Tuesday, June 8, 2010

You Can Cut The Economic Tension With A Knife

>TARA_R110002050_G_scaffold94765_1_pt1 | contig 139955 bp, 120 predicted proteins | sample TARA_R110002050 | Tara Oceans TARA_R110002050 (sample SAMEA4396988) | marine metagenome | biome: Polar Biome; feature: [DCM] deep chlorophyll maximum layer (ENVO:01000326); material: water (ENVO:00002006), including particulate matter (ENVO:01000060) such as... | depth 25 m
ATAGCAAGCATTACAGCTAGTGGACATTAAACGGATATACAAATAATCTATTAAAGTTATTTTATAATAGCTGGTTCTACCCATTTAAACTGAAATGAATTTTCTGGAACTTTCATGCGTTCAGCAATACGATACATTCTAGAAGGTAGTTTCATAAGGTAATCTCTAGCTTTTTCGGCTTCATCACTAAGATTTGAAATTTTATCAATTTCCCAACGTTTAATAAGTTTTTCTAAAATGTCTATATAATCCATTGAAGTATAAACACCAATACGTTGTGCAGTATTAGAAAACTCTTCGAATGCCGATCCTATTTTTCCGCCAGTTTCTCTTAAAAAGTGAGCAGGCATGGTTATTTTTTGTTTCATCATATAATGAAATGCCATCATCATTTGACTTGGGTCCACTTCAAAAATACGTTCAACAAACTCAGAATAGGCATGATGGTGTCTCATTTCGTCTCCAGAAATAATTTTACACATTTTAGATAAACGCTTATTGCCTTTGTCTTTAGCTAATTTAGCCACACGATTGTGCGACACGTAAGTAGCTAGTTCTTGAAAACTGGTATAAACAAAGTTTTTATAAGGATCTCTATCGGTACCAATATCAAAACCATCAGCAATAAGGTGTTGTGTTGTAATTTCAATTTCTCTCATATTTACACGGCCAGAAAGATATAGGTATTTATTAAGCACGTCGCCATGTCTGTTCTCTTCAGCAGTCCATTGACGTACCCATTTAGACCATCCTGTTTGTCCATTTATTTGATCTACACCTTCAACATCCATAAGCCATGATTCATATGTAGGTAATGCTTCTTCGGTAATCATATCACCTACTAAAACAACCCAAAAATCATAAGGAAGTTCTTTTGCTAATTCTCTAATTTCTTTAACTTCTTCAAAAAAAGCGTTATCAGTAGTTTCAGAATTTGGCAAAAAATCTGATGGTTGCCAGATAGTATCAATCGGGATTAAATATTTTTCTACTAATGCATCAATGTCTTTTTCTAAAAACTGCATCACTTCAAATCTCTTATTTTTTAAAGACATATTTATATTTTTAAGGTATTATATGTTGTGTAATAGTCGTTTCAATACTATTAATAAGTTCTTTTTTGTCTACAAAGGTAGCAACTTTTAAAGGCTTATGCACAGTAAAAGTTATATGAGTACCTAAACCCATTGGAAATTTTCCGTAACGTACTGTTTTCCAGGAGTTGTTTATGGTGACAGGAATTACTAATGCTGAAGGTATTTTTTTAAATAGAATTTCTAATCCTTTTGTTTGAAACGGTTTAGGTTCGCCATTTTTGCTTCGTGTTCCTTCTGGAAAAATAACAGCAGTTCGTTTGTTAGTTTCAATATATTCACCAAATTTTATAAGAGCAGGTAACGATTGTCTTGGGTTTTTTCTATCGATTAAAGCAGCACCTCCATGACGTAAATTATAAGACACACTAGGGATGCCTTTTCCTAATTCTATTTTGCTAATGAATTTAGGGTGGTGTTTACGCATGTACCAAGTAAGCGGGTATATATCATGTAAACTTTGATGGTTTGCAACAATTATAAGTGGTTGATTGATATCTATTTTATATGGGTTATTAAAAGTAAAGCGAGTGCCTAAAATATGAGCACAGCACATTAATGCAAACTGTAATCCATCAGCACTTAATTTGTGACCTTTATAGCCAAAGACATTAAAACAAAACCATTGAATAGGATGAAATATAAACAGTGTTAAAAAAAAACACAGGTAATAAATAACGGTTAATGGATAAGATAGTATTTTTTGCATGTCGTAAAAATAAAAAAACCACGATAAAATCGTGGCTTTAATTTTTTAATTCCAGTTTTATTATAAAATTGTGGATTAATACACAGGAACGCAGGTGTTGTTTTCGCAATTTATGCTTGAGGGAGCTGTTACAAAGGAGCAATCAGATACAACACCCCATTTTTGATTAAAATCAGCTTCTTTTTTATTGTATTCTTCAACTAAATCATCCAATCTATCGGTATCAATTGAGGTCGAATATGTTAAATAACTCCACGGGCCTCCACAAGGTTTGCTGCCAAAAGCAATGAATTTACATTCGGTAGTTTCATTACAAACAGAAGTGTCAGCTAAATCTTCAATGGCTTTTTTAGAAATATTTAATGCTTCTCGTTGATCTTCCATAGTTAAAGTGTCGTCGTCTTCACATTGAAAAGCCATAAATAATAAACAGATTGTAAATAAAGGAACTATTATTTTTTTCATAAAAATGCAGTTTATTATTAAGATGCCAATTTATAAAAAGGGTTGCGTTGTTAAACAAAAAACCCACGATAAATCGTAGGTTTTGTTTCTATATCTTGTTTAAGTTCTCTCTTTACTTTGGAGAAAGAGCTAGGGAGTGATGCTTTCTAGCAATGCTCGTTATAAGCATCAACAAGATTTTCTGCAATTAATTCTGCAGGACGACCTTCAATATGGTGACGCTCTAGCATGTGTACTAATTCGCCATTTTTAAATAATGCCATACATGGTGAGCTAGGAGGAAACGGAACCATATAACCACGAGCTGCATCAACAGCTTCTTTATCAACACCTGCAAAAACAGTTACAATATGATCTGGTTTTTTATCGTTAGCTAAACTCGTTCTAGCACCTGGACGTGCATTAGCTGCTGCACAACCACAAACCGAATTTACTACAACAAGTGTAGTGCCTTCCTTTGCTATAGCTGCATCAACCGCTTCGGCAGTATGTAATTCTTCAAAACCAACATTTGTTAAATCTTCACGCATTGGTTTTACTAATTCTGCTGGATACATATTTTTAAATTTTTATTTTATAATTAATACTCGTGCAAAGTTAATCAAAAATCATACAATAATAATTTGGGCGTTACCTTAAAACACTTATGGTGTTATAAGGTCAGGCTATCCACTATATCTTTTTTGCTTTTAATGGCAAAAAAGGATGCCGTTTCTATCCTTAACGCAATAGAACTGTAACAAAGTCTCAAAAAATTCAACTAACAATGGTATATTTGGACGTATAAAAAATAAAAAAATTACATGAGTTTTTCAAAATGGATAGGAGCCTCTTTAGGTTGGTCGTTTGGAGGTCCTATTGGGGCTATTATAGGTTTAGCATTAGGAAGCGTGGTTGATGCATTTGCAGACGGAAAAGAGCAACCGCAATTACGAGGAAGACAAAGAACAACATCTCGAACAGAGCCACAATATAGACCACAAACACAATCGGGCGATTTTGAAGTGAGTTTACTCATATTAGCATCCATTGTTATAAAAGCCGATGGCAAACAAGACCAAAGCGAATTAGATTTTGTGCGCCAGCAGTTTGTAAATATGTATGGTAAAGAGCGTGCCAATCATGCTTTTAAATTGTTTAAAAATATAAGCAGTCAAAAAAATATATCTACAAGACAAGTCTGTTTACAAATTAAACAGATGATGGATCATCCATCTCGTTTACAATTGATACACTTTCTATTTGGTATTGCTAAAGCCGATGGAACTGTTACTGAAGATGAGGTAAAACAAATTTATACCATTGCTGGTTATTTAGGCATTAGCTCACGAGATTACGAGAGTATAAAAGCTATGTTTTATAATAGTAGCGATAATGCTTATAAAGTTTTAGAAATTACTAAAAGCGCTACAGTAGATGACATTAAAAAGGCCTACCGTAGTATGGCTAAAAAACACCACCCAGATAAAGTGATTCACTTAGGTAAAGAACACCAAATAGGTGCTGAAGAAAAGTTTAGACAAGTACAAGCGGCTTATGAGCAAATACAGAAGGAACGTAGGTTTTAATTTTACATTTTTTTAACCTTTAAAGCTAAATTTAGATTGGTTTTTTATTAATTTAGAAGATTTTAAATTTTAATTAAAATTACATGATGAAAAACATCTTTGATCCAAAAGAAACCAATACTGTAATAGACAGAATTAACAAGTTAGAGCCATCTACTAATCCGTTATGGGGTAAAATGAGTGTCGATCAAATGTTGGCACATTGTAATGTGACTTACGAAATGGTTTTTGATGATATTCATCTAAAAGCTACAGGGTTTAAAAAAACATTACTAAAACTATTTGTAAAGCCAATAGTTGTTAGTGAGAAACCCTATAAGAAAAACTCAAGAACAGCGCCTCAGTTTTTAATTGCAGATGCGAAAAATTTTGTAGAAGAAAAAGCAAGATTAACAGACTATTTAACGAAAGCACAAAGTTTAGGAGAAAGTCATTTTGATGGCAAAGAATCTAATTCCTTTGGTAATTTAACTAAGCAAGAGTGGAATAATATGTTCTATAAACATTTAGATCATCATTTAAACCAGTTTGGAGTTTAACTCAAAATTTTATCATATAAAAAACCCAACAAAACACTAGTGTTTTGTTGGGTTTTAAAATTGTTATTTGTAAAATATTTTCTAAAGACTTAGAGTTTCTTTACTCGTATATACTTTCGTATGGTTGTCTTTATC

Have you noticed the economic tension rising recently?  I have.  As one who reads and watches a variety of sources all day long from officialdom to the financial press to those in the blogosphere (where I often find some very intelligent debate going on), I can't help feeling that the tension pervading all these sources has risen noticeably in recent weeks.  The stimulus money is mostly spent, job creation in the U.S. is non-existent, and retail investors don't trust the stock markets.  I could go on ad infinitum.  On a long drive through the foothills the other day I listened to Tim Geitner being quizzed about G20 matters, the European sovereign debt crisis, etc.  Listening to an interview on the the radio is qualitatively different than watching it on TV - sure you can't see the body language, but the pauses, intonation and choice of words seems much more acute in the absence of distractions like advertisements (or traffic in this case).  The thing that struck me most was his deft evasion of some questions, using the old "tell 'em what you want 'em to hear instead of answering their questions" ploy.  I distinctly got the feeling that he didn't really believe in what he was saying, ie. the U.S. administration line he was delivering.  His tone was just plain unconvincing.  I feel for the guy because I think he's bright, has his heart in the right place and is doing this job for the public good rather than personal glory.  However, I think he's beginning to experience serious doubts about whether the U.S. economic recovery is on the right course, and that affects us all.  I hope I'm wrong, but there are more and more voices and indicators telling me we are entering very dangerous economic times.